Blog-Reference and Blog-Reference
Economics is a failed science. The major approaches ― Walrasianism, Keynesianism, Marxianism, Austrianism, MMT ― are mutually contradictory, axiomatically false, materially/formally inconsistent, and all got the foundational economic concept profit wrong. This raises the question where the methodologists were all the time? Did they not see what went wrong? Did they not spot the methodological blunders? And did they never have any idea how to fix matters?
No, economic methodologists are an integral part of the failure. What holds for the representative economist holds also for the representative methodologist: both have no idea what science is all about. From the Classicals onward, both the first tier economists and the second tier methodologists simply tried to emulate the triumphant sciences: “They’re doing everything right. The form is perfect. ... But it doesn’t work. ... So I call these things cargo cult science because they follow all the apparent precepts and forms of scientific investigation, but they’re missing something essential.” (Feynman)#1, #2, #3
Accordingly, the failure of economics and the triumph of science was always explained with the unfair advantages of the latter. Basically, the same argument is repeated for 200+ years now.
• “There is a property common to almost all the moral sciences, and by which they are distinguished from many of the physical; this is, that it is seldom in our power to make experiments in them. In chemistry and natural philosophy, we can not only observe what happens under all the combinations of circumstances which nature brings together, but we may also try an indefinite number of new combinations. This we can seldom do in ethical, and scarcely ever in political science. … We therefore study nature under circumstances of great disadvantage in these sciences; being confined to the limited number of experiments which take place (if we may so speak) of their own accord, without any preparation or management of ours; in circumstances, moreover, of great complexity, and never perfectly known to us; and with the far greater part of the processes concealed from our observation.” (J. S. Mill, 1874)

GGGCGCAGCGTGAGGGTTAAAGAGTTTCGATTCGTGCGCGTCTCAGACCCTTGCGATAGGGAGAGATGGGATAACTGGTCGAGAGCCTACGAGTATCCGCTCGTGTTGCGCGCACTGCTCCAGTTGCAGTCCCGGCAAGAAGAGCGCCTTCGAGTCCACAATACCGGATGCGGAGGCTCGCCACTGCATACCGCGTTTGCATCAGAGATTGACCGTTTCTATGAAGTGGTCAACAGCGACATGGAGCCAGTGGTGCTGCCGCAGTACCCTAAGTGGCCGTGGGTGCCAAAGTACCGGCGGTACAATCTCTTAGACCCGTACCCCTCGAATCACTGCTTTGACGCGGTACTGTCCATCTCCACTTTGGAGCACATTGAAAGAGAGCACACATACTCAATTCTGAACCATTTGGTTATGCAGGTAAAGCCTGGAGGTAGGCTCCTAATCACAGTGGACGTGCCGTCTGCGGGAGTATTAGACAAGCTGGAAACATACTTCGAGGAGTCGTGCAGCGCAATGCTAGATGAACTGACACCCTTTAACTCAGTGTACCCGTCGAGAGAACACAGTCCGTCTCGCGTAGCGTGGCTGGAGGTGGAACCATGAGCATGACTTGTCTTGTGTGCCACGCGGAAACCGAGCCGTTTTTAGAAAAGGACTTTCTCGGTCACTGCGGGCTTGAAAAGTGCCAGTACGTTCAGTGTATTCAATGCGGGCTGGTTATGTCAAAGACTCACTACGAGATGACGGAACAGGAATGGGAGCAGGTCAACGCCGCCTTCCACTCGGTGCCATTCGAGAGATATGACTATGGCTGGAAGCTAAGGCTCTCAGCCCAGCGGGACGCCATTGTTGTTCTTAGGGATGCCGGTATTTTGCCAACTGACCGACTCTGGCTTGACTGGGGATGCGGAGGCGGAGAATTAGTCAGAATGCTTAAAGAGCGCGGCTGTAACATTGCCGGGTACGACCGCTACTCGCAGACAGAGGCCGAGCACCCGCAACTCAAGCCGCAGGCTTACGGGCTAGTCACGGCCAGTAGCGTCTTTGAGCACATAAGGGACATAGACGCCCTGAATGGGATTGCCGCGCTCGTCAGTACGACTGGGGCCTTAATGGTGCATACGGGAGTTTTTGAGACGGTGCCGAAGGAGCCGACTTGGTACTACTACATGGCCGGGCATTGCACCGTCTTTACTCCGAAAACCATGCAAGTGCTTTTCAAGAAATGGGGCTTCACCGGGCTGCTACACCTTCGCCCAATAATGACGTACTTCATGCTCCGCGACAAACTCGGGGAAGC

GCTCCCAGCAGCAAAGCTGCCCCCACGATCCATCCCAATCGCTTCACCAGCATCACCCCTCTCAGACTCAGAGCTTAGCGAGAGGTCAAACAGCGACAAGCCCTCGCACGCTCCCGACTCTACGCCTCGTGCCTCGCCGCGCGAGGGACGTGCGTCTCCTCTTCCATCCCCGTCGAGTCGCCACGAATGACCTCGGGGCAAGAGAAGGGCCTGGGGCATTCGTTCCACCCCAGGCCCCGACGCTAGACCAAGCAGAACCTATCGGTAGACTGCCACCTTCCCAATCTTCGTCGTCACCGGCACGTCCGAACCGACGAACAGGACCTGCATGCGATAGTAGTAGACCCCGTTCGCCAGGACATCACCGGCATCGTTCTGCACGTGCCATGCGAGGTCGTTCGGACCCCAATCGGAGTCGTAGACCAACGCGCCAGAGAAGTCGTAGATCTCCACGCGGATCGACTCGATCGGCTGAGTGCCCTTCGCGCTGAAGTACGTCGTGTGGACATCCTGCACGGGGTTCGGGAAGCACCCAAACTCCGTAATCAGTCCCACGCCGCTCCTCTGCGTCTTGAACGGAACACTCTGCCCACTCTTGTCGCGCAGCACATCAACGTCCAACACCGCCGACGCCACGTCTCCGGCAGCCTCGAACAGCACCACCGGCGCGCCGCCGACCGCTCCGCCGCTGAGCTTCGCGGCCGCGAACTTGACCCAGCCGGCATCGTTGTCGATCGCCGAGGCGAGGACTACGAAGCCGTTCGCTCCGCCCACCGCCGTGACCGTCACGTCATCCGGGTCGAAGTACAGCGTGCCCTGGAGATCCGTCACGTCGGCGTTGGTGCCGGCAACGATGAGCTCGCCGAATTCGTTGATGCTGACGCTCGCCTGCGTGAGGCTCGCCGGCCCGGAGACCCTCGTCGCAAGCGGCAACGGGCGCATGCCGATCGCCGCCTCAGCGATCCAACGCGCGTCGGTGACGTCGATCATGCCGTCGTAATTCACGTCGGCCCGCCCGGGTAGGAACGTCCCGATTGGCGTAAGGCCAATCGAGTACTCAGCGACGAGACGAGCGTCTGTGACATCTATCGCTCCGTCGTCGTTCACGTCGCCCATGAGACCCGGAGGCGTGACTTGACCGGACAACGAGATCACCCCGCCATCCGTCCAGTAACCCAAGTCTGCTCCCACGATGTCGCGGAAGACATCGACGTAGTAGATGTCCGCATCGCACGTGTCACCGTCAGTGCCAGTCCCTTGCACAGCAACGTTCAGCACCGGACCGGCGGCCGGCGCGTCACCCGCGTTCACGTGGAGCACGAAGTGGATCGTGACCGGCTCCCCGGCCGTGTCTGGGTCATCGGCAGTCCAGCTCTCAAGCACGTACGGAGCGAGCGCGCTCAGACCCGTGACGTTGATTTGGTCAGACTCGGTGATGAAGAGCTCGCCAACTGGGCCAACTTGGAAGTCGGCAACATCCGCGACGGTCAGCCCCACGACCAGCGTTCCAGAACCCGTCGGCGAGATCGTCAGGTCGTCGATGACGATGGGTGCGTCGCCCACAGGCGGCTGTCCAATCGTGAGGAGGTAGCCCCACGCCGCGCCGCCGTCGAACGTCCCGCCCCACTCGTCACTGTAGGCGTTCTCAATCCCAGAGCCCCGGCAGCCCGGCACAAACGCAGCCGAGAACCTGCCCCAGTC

• “Years ago I heard Mr. Cobden say at a League Meeting that ‘Political Economy was the highest study of the human mind, for that the physical sciences required by no means so hard an effort’.” (Bagehot)
• “Human psychology is not available for inductive study, because of the differences between individual minds, the immense multitude of the influencing circumstances, the practical difficulty of experiment upon human beings.” (Viner)
• Economists have taken physics as the model for science. Physicists use two basic tools: laboratory experiments and mathematics. But as laboratory experiments have a very limited application in economics, this leaves mathematics as the main tool for economists to try to mimic physics. So, economists hugely borrowed the mathematical instruments used by physicists. They did it to such an extent that, for instance, for the philosopher of science Alexander Rosenberg, economics is not an empirical science at all; for him, it is a branch of applied mathematics.” (Beker)
• “Direct empirical evidence on individual behavior is difficult ― some would say impossible ― to come by. But what little we know from experiments by psychologists like Daniel Kahneman and Amos Tversky and others does not suggest that homo sapiens behaves like homo economicus ... It is remarkable how little impact this evidence has had on modern economics.” (Blinder)
• “Economics is a strange sort of discipline. The booby traps I mentioned often make it sound as it is all just a matter of opinion. That is not so. Economics is not a Science with a capital S. It lacks the experimental method as a way of testing hypotheses. . . . There are always differences of opinion at the cutting edge of a science, . . . . But they last longer in economics . . . and there are reasons for that. As already mentioned, rival theories cannot be put to an experimental test.” (Solow)